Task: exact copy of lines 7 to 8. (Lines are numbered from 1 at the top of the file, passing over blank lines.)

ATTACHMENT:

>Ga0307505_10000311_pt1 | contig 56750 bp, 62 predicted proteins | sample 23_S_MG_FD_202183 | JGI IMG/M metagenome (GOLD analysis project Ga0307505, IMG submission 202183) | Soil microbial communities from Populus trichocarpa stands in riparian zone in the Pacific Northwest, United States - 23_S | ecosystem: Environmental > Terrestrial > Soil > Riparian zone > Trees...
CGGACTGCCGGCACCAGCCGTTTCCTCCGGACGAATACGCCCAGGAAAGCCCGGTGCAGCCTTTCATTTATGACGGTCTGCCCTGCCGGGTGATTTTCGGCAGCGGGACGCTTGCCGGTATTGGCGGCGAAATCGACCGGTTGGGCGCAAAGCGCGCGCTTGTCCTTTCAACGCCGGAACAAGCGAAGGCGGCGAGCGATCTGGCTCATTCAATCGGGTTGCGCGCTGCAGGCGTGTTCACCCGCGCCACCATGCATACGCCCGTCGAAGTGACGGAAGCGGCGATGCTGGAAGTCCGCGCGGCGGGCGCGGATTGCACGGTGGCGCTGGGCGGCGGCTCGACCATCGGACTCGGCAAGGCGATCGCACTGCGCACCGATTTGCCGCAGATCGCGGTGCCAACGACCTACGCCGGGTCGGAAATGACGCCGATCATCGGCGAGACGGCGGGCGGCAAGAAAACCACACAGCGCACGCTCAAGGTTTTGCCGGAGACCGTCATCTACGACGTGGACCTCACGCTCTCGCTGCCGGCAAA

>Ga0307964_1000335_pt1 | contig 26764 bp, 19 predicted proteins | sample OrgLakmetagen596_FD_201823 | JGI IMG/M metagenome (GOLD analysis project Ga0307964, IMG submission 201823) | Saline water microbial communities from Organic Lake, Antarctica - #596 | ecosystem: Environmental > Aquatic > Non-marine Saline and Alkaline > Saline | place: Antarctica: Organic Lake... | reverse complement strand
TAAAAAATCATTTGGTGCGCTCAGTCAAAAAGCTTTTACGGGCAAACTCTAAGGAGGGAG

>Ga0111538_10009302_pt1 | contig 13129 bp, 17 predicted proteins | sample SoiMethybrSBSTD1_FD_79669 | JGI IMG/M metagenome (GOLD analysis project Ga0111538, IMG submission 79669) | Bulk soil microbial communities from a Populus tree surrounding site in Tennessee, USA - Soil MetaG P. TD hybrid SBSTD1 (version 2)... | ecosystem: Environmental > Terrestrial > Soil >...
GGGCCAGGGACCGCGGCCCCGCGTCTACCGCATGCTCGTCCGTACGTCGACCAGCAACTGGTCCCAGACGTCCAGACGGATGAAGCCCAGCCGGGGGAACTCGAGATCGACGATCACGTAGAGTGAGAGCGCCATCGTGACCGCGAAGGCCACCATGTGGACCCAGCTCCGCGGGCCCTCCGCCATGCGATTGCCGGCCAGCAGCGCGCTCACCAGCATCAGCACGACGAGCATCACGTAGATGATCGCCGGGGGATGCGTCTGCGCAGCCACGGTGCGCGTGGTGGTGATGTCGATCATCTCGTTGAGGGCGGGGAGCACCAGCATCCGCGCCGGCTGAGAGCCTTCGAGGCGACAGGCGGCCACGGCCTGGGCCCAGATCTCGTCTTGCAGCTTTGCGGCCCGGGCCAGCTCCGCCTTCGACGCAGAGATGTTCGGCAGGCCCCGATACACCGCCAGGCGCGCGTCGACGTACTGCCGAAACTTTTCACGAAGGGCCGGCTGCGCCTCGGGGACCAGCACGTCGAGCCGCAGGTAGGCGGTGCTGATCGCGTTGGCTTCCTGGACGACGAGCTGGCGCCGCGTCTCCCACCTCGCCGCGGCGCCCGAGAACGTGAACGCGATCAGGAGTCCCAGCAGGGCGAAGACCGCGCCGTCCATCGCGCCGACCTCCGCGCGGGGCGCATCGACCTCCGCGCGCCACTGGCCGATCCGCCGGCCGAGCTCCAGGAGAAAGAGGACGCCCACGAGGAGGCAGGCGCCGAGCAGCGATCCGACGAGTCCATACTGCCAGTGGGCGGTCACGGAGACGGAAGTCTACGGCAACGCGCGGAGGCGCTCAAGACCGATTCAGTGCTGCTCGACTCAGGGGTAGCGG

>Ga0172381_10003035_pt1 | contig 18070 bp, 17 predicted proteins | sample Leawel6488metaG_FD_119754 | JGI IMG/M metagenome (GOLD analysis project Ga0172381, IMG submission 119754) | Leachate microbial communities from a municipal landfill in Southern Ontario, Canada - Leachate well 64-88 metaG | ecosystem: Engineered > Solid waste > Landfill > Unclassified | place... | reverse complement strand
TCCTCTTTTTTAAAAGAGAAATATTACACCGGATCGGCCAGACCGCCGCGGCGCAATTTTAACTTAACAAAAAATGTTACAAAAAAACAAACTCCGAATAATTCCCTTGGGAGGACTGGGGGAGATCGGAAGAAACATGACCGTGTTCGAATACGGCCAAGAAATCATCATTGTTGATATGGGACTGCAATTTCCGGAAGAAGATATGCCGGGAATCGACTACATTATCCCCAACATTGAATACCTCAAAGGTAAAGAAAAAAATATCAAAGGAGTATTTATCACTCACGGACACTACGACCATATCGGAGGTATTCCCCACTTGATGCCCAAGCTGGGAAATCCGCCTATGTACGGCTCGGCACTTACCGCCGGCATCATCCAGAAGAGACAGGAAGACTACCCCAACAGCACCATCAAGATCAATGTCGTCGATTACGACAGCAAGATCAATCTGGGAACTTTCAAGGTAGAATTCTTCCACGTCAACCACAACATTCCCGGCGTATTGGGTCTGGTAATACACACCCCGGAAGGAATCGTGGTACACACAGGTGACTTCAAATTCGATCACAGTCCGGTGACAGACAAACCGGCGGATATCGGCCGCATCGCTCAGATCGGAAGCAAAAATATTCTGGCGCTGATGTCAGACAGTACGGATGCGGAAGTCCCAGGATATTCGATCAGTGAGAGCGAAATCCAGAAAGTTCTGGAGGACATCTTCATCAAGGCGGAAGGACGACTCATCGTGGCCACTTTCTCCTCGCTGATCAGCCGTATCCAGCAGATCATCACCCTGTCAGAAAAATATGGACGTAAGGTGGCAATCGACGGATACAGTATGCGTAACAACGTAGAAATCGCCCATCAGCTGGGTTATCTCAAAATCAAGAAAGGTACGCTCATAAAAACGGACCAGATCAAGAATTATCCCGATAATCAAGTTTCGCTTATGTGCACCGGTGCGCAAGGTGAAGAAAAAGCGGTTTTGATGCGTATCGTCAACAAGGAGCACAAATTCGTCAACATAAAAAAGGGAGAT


>Ga0172381_10003035_pt1 | contig 18070 bp, 17 predicted proteins | sample Leawel6488metaG_FD_119754 | JGI IMG/M metagenome (GOLD analysis project Ga0172381, IMG submission 119754) | Leachate microbial communities from a municipal landfill in Southern Ontario, Canada - Leachate well 64-88 metaG | ecosystem: Engineered > Solid waste > Landfill > Unclassified | place... | reverse complement strand
TCCTCTTTTTTAAAAGAGAAATATTACACCGGATCGGCCAGACCGCCGCGGCGCAATTTTAACTTAACAAAAAATGTTACAAAAAAACAAACTCCGAATAATTCCCTTGGGAGGACTGGGGGAGATCGGAAGAAACATGACCGTGTTCGAATACGGCCAAGAAATCATCATTGTTGATATGGGACTGCAATTTCCGGAAGAAGATATGCCGGGAATCGACTACATTATCCCCAACATTGAATACCTCAAAGGTAAAGAAAAAAATATCAAAGGAGTATTTATCACTCACGGACACTACGACCATATCGGAGGTATTCCCCACTTGATGCCCAAGCTGGGAAATCCGCCTATGTACGGCTCGGCACTTACCGCCGGCATCATCCAGAAGAGACAGGAAGACTACCCCAACAGCACCATCAAGATCAATGTCGTCGATTACGACAGCAAGATCAATCTGGGAACTTTCAAGGTAGAATTCTTCCACGTCAACCACAACATTCCCGGCGTATTGGGTCTGGTAATACACACCCCGGAAGGAATCGTGGTACACACAGGTGACTTCAAATTCGATCACAGTCCGGTGACAGACAAACCGGCGGATATCGGCCGCATCGCTCAGATCGGAAGCAAAAATATTCTGGCGCTGATGTCAGACAGTACGGATGCGGAAGTCCCAGGATATTCGATCAGTGAGAGCGAAATCCAGAAAGTTCTGGAGGACATCTTCATCAAGGCGGAAGGACGACTCATCGTGGCCACTTTCTCCTCGCTGATCAGCCGTATCCAGCAGATCATCACCCTGTCAGAAAAATATGGACGTAAGGTGGCAATCGACGGATACAGTATGCGTAACAACGTAGAAATCGCCCATCAGCTGGGTTATCTCAAAATCAAGAAAGGTACGCTCATAAAAACGGACCAGATCAAGAATTATCCCGATAATCAAGTTTCGCTTATGTGCACCGGTGCGCAAGGTGAAGAAAAAGCGGTTTTGATGCGTATCGTCAACAAGGAGCACAAATTCGTCAACATAAAAAAGGGAGAT